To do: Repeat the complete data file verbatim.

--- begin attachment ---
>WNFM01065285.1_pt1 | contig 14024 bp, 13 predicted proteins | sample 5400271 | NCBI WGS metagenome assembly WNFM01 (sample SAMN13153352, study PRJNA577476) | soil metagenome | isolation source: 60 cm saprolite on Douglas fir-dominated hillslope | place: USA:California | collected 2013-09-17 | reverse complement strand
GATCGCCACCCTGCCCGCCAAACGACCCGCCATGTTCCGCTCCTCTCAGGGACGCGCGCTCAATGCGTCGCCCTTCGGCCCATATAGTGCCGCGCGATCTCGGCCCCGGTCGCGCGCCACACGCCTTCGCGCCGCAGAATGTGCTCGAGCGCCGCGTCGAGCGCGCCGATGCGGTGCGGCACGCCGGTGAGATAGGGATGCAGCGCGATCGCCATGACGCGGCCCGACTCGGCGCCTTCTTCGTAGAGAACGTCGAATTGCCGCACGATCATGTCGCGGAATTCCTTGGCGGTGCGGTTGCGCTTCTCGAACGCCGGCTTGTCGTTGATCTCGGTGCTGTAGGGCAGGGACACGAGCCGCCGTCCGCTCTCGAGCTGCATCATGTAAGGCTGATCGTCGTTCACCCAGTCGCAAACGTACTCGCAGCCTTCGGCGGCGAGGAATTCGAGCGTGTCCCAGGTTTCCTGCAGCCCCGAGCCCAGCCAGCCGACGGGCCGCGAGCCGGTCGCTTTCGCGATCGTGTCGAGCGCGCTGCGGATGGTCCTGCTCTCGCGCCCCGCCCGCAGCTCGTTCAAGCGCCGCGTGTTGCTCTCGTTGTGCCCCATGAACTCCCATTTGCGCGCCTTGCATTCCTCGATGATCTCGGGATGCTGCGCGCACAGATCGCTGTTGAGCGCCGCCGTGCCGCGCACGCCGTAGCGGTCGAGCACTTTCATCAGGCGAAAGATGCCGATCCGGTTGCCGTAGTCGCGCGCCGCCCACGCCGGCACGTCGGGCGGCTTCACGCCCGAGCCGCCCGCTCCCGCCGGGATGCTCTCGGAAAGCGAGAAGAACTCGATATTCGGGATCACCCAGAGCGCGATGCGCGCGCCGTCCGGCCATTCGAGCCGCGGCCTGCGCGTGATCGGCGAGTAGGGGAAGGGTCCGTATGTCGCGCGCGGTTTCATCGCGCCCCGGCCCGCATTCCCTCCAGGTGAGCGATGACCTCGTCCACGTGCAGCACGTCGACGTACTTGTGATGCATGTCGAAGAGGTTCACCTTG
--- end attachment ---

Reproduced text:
>WNFM01065285.1_pt1 | contig 14024 bp, 13 predicted proteins | sample 5400271 | NCBI WGS metagenome assembly WNFM01 (sample SAMN13153352, study PRJNA577476) | soil metagenome | isolation source: 60 cm saprolite on Douglas fir-dominated hillslope | place: USA:California | collected 2013-09-17 | reverse complement strand
GATCGCCACCCTGCCCGCCAAACGACCCGCCATGTTCCGCTCCTCTCAGGGACGCGCGCTCAATGCGTCGCCCTTCGGCCCATATAGTGCCGCGCGATCTCGGCCCCGGTCGCGCGCCACACGCCTTCGCGCCGCAGAATGTGCTCGAGCGCCGCGTCGAGCGCGCCGATGCGGTGCGGCACGCCGGTGAGATAGGGATGCAGCGCGATCGCCATGACGCGGCCCGACTCGGCGCCTTCTTCGTAGAGAACGTCGAATTGCCGCACGATCATGTCGCGGAATTCCTTGGCGGTGCGGTTGCGCTTCTCGAACGCCGGCTTGTCGTTGATCTCGGTGCTGTAGGGCAGGGACACGAGCCGCCGTCCGCTCTCGAGCTGCATCATGTAAGGCTGATCGTCGTTCACCCAGTCGCAAACGTACTCGCAGCCTTCGGCGGCGAGGAATTCGAGCGTGTCCCAGGTTTCCTGCAGCCCCGAGCCCAGCCAGCCGACGGGCCGCGAGCCGGTCGCTTTCGCGATCGTGTCGAGCGCGCTGCGGATGGTCCTGCTCTCGCGCCCCGCCCGCAGCTCGTTCAAGCGCCGCGTGTTGCTCTCGTTGTGCCCCATGAACTCCCATTTGCGCGCCTTGCATTCCTCGATGATCTCGGGATGCTGCGCGCACAGATCGCTGTTGAGCGCCGCCGTGCCGCGCACGCCGTAGCGGTCGAGCACTTTCATCAGGCGAAAGATGCCGATCCGGTTGCCGTAGTCGCGCGCCGCCCACGCCGGCACGTCGGGCGGCTTCACGCCCGAGCCGCCCGCTCCCGCCGGGATGCTCTCGGAAAGCGAGAAGAACTCGATATTCGGGATCACCCAGAGCGCGATGCGCGCGCCGTCCGGCCATTCGAGCCGCGGCCTGCGCGTGATCGGCGAGTAGGGGAAGGGTCCGTATGTCGCGCGCGGTTTCATCGCGCCCCGGCCCGCATTCCCTCCAGGTGAGCGATGACCTCGTCCACGTGCAGCACGTCGACGTACTTGTGATGCATGTCGAAGAGGTTCACCTTG